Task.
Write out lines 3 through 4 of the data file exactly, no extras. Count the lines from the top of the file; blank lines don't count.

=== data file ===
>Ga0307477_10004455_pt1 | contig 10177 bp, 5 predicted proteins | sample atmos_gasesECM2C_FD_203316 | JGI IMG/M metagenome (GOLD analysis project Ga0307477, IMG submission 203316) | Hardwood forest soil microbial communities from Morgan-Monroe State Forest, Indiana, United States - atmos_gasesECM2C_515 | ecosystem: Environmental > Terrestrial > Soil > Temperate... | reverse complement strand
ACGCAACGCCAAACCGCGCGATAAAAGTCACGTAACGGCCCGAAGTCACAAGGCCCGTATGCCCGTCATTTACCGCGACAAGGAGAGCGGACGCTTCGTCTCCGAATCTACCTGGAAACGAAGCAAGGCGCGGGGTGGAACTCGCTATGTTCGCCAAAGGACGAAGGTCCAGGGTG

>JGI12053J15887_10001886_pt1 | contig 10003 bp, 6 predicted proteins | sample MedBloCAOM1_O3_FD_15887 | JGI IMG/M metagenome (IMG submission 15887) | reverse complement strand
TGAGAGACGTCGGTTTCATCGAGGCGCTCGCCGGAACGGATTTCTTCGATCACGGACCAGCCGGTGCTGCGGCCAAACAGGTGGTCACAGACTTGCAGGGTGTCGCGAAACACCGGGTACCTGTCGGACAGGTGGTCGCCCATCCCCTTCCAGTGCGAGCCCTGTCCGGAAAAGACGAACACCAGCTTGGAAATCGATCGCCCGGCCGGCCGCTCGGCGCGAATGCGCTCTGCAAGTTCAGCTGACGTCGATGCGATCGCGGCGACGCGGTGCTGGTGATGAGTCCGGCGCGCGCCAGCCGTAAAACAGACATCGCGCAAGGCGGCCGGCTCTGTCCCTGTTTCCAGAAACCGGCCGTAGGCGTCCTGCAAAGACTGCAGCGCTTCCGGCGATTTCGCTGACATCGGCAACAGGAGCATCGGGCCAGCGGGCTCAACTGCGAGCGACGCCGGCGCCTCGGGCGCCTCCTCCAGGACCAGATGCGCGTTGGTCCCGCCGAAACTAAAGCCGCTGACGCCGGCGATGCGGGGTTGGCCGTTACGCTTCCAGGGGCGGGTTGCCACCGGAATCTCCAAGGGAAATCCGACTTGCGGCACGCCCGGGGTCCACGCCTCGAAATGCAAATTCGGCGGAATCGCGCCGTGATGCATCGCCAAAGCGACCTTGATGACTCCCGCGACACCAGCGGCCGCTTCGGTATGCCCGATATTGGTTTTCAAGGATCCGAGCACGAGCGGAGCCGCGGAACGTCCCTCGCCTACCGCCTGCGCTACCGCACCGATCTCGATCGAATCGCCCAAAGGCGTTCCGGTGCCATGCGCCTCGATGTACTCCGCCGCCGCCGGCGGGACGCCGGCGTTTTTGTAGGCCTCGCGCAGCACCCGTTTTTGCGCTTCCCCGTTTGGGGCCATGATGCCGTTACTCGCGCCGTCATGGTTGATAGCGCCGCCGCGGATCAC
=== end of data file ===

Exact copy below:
>JGI12053J15887_10001886_pt1 | contig 10003 bp, 6 predicted proteins | sample MedBloCAOM1_O3_FD_15887 | JGI IMG/M metagenome (IMG submission 15887) | reverse complement strand
TGAGAGACGTCGGTTTCATCGAGGCGCTCGCCGGAACGGATTTCTTCGATCACGGACCAGCCGGTGCTGCGGCCAAACAGGTGGTCACAGACTTGCAGGGTGTCGCGAAACACCGGGTACCTGTCGGACAGGTGGTCGCCCATCCCCTTCCAGTGCGAGCCCTGTCCGGAAAAGACGAACACCAGCTTGGAAATCGATCGCCCGGCCGGCCGCTCGGCGCGAATGCGCTCTGCAAGTTCAGCTGACGTCGATGCGATCGCGGCGACGCGGTGCTGGTGATGAGTCCGGCGCGCGCCAGCCGTAAAACAGACATCGCGCAAGGCGGCCGGCTCTGTCCCTGTTTCCAGAAACCGGCCGTAGGCGTCCTGCAAAGACTGCAGCGCTTCCGGCGATTTCGCTGACATCGGCAACAGGAGCATCGGGCCAGCGGGCTCAACTGCGAGCGACGCCGGCGCCTCGGGCGCCTCCTCCAGGACCAGATGCGCGTTGGTCCCGCCGAAACTAAAGCCGCTGACGCCGGCGATGCGGGGTTGGCCGTTACGCTTCCAGGGGCGGGTTGCCACCGGAATCTCCAAGGGAAATCCGACTTGCGGCACGCCCGGGGTCCACGCCTCGAAATGCAAATTCGGCGGAATCGCGCCGTGATGCATCGCCAAAGCGACCTTGATGACTCCCGCGACACCAGCGGCCGCTTCGGTATGCCCGATATTGGTTTTCAAGGATCCGAGCACGAGCGGAGCCGCGGAACGTCCCTCGCCTACCGCCTGCGCTACCGCACCGATCTCGATCGAATCGCCCAAAGGCGTTCCGGTGCCATGCGCCTCGATGTACTCCGCCGCCGCCGGCGGGACGCCGGCGTTTTTGTAGGCCTCGCGCAGCACCCGTTTTTGCGCTTCCCCGTTTGGGGCCATGATGCCGTTACTCGCGCCGTCATGGTTGATAGCGCCGCCGCGGATCAC